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Story 134

Illustration by Life in Lyme Light, wood butterfly
© Illustration by Life in Lyme Light.

How has Lyme Disease affected your life? What inspires you?

By now, many have either heard of Lyme disease or, perhaps, have a friend or relative who’s cousin has it, has had it, or something to that effect. As hunters, we willingly put ourselves at risk. To avoid Lyme disease, many doctors advise staying out of the woods. Well, to nearly anyone reading this: for hunters, that just isn’t an option.

Fall of 2018 marked my 10th season hunting. Completely self-taught, never guided, just pure grit and worn-out boot leather is what I have to account for the majority of my success over the years. Having no real history with the outdoors and hunting (my father hunted a couple of times when I was very young), I have made all of the mistakes, but I’ve learned from them, too.

One of the biggest lessons I’ve learned from…

About three and a half years ago I had one of the best seasons I’ve ever experienced. I had killed a cougar and a bobcat from the same tree on consecutive days, then made a last-day, last-ditch effort to kill a late season elk and I successfully notched a tag there, too. And, I accomplished all of that with my bow. I can’t recall which pack out it was, but I do remember extracting a tick from the front of my shoulder. It was in that spot under your backpack strap that is bound to be irritated anyways, so it was easy to miss. Once I pulled that tick out, I discarded it and didn’t think anything of it. That was my detrimental mistake. Not that I threw it away, which was also a mistake, but, mainly, because I didn’t think anything of it.

Fast forward about a month later and I was extremely ill. Fevers came and went at random similar to that of the flu only worse without any stomach or gut issues. My blood pressure was also spiking, causing me to feel faint or lightheaded at times. I would wake up in the middle of the night feeling like my chest was going to explode in pain, heart racing and pounding so hard I thought I was experiencing cardiac arrest. This went on for about three months with no rhyme or reason to it at all. I saw doctors who just thought I was “aging” and needed medication to control my blood pressure, which just “masked” the symptoms. Meanwhile, I was 28 at the time and in probably the best shape I’ve ever been. I ate healthy, led an active lifestyle, etc. I had a hunch that Lyme Disease was the culprit, so I asked my doctor to order the test. After the end of that summer, the fevers had subsided, I was on three medications to control my blood pressure (which we later learned I didn’t need) and I was left with just an odd sense that something was wrong even though I was assured nothing was.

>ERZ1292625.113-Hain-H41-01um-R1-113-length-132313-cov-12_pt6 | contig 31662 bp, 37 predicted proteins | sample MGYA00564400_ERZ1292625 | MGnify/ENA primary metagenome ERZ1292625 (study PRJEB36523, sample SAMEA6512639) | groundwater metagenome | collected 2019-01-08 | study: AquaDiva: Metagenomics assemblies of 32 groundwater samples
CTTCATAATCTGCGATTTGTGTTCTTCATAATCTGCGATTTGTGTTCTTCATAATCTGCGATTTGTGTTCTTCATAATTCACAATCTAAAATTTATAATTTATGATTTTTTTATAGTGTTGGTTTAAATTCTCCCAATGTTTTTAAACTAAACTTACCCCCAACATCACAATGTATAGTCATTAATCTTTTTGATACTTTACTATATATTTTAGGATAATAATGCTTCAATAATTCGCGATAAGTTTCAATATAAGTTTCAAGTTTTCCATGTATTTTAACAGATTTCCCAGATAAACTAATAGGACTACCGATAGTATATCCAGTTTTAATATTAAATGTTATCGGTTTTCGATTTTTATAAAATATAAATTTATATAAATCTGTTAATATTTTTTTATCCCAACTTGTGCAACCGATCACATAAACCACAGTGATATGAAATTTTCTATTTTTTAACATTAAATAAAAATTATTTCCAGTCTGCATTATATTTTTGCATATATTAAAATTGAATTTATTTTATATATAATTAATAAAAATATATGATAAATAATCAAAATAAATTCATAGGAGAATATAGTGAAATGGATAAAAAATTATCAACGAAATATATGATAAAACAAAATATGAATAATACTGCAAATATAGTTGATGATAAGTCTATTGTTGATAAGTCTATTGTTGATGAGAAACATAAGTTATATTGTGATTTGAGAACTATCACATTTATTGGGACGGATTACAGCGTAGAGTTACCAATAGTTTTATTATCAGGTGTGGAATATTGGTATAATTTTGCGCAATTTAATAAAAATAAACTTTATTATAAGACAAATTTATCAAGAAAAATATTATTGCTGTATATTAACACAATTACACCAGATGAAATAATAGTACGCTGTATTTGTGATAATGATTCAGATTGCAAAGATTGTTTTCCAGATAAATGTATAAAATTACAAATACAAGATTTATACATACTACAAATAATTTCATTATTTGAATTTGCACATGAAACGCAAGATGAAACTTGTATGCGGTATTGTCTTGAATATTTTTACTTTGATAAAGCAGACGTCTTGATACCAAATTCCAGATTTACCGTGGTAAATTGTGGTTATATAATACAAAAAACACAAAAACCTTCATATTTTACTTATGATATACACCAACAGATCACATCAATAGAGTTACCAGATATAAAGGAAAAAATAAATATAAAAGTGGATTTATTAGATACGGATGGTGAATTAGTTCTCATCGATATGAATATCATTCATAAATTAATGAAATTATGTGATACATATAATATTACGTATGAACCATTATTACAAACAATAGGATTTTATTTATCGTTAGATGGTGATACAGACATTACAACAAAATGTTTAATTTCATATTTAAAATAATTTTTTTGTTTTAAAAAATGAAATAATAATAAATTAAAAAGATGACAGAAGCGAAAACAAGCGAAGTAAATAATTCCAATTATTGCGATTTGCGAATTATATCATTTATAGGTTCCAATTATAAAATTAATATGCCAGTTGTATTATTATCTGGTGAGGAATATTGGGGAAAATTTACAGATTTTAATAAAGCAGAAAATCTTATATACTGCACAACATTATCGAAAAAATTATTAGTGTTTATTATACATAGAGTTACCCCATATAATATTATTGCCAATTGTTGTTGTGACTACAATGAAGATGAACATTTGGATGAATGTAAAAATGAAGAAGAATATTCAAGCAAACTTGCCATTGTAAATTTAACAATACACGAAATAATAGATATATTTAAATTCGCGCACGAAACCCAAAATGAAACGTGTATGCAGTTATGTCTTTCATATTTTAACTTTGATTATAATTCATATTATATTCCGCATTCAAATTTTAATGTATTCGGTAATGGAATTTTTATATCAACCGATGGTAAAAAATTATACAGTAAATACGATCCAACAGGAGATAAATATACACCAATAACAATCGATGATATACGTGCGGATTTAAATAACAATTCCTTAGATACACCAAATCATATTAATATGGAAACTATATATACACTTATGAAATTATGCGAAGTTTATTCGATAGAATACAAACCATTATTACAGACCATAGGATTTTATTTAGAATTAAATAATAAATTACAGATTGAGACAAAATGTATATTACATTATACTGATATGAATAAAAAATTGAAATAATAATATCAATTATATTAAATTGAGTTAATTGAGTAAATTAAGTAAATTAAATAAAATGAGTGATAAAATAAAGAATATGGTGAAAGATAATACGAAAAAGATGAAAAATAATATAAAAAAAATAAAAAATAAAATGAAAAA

For the next year and a half, I experienced some on and off mild depression and anxiety that I really couldn’t explain. Some days I would just sit and not do anything at all in an odd trance-like state that is still hard to explain. Then in February 2018 the state of mind I once knew as normal was gone, long gone.

Out of the blue one day while working, all of a sudden, I had this overwhelming feeling that I was going to cry. And not just a couple tears, but it felt as if someone had just called me and told me that something terrible had happened to a loved one even though nothing of the sort had. I couldn’t control the feeling. Nothing gave me any relief. I tried every at-home remedy, did everything the doctors asked of me, still nothing. At that point, I knew something was wrong. Chemically, something had to be messed up. If I couldn’t get myself out of this weird depressive mood, what would? I haven’t been the same since.

It took about another four to five weeks of research, struggle and anguish, seeking out doctors to no avail, finding doctors with six-month to year-long waiting lists and, then, finally finding a doctor that would listen.

She successfully diagnosed me with Lyme disease via blood test and I finally had some relief. I didn’t know much about Lyme disease, but I was happy to have an answer.